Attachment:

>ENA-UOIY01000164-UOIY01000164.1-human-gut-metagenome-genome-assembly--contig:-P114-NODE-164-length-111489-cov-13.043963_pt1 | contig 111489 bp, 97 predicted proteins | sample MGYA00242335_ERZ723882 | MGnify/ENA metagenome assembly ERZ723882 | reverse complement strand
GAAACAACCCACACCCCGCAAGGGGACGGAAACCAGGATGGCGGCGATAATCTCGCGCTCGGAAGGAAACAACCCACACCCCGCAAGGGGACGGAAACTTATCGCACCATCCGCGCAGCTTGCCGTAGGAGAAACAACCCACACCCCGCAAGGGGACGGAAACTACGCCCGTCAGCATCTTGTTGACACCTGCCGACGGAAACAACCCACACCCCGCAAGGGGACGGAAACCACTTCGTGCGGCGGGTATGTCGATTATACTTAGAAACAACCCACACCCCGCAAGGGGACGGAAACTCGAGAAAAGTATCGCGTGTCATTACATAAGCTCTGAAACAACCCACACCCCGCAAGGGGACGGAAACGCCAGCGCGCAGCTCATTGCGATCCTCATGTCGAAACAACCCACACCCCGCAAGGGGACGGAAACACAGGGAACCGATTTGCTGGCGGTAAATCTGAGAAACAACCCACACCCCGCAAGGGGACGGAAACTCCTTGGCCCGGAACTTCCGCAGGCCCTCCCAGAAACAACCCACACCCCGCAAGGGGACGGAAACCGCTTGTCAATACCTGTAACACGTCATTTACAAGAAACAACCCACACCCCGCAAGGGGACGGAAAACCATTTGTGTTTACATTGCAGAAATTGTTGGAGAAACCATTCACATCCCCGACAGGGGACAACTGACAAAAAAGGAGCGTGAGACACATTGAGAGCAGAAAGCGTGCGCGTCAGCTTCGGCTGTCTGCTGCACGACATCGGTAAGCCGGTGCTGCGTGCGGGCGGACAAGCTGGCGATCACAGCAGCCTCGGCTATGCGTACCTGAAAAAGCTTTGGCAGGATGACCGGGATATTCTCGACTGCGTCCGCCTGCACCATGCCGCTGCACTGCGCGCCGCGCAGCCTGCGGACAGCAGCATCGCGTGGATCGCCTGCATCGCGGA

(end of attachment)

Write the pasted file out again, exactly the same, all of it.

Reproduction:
>ENA-UOIY01000164-UOIY01000164.1-human-gut-metagenome-genome-assembly--contig:-P114-NODE-164-length-111489-cov-13.043963_pt1 | contig 111489 bp, 97 predicted proteins | sample MGYA00242335_ERZ723882 | MGnify/ENA metagenome assembly ERZ723882 | reverse complement strand
GAAACAACCCACACCCCGCAAGGGGACGGAAACCAGGATGGCGGCGATAATCTCGCGCTCGGAAGGAAACAACCCACACCCCGCAAGGGGACGGAAACTTATCGCACCATCCGCGCAGCTTGCCGTAGGAGAAACAACCCACACCCCGCAAGGGGACGGAAACTACGCCCGTCAGCATCTTGTTGACACCTGCCGACGGAAACAACCCACACCCCGCAAGGGGACGGAAACCACTTCGTGCGGCGGGTATGTCGATTATACTTAGAAACAACCCACACCCCGCAAGGGGACGGAAACTCGAGAAAAGTATCGCGTGTCATTACATAAGCTCTGAAACAACCCACACCCCGCAAGGGGACGGAAACGCCAGCGCGCAGCTCATTGCGATCCTCATGTCGAAACAACCCACACCCCGCAAGGGGACGGAAACACAGGGAACCGATTTGCTGGCGGTAAATCTGAGAAACAACCCACACCCCGCAAGGGGACGGAAACTCCTTGGCCCGGAACTTCCGCAGGCCCTCCCAGAAACAACCCACACCCCGCAAGGGGACGGAAACCGCTTGTCAATACCTGTAACACGTCATTTACAAGAAACAACCCACACCCCGCAAGGGGACGGAAAACCATTTGTGTTTACATTGCAGAAATTGTTGGAGAAACCATTCACATCCCCGACAGGGGACAACTGACAAAAAAGGAGCGTGAGACACATTGAGAGCAGAAAGCGTGCGCGTCAGCTTCGGCTGTCTGCTGCACGACATCGGTAAGCCGGTGCTGCGTGCGGGCGGACAAGCTGGCGATCACAGCAGCCTCGGCTATGCGTACCTGAAAAAGCTTTGGCAGGATGACCGGGATATTCTCGACTGCGTCCGCCTGCACCATGCCGCTGCACTGCGCGCCGCGCAGCCTGCGGACAGCAGCATCGCGTGGATCGCCTGCATCGCGGA